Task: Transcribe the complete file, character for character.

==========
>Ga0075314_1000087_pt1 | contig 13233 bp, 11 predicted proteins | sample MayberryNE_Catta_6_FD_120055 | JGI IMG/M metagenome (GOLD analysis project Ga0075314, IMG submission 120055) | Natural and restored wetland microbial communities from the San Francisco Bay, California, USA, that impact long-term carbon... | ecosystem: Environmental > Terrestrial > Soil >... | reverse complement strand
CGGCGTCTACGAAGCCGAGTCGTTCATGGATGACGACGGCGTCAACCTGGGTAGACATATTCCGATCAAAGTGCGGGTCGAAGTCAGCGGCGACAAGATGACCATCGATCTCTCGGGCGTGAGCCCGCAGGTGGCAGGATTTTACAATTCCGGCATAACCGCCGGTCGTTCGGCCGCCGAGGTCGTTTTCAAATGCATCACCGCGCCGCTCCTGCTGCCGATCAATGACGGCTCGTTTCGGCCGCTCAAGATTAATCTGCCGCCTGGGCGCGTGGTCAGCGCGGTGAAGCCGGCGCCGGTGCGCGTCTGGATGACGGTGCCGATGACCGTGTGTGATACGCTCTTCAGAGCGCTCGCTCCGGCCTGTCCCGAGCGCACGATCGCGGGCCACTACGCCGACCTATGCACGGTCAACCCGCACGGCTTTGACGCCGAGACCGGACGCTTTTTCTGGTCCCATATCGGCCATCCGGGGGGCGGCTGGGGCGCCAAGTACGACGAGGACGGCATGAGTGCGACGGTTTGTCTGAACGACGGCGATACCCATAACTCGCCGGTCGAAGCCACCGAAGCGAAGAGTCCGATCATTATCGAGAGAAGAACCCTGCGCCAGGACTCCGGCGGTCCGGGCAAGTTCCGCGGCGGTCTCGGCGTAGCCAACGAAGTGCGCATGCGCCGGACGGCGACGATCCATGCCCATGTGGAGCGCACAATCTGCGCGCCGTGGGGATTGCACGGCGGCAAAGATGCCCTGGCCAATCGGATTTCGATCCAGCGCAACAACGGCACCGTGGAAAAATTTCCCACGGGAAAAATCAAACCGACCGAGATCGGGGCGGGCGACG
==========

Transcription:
>Ga0075314_1000087_pt1 | contig 13233 bp, 11 predicted proteins | sample MayberryNE_Catta_6_FD_120055 | JGI IMG/M metagenome (GOLD analysis project Ga0075314, IMG submission 120055) | Natural and restored wetland microbial communities from the San Francisco Bay, California, USA, that impact long-term carbon... | ecosystem: Environmental > Terrestrial > Soil >... | reverse complement strand
CGGCGTCTACGAAGCCGAGTCGTTCATGGATGACGACGGCGTCAACCTGGGTAGACATATTCCGATCAAAGTGCGGGTCGAAGTCAGCGGCGACAAGATGACCATCGATCTCTCGGGCGTGAGCCCGCAGGTGGCAGGATTTTACAATTCCGGCATAACCGCCGGTCGTTCGGCCGCCGAGGTCGTTTTCAAATGCATCACCGCGCCGCTCCTGCTGCCGATCAATGACGGCTCGTTTCGGCCGCTCAAGATTAATCTGCCGCCTGGGCGCGTGGTCAGCGCGGTGAAGCCGGCGCCGGTGCGCGTCTGGATGACGGTGCCGATGACCGTGTGTGATACGCTCTTCAGAGCGCTCGCTCCGGCCTGTCCCGAGCGCACGATCGCGGGCCACTACGCCGACCTATGCACGGTCAACCCGCACGGCTTTGACGCCGAGACCGGACGCTTTTTCTGGTCCCATATCGGCCATCCGGGGGGCGGCTGGGGCGCCAAGTACGACGAGGACGGCATGAGTGCGACGGTTTGTCTGAACGACGGCGATACCCATAACTCGCCGGTCGAAGCCACCGAAGCGAAGAGTCCGATCATTATCGAGAGAAGAACCCTGCGCCAGGACTCCGGCGGTCCGGGCAAGTTCCGCGGCGGTCTCGGCGTAGCCAACGAAGTGCGCATGCGCCGGACGGCGACGATCCATGCCCATGTGGAGCGCACAATCTGCGCGCCGTGGGGATTGCACGGCGGCAAAGATGCCCTGGCCAATCGGATTTCGATCCAGCGCAACAACGGCACCGTGGAAAAATTTCCCACGGGAAAAATCAAACCGACCGAGATCGGGGCGGGCGACG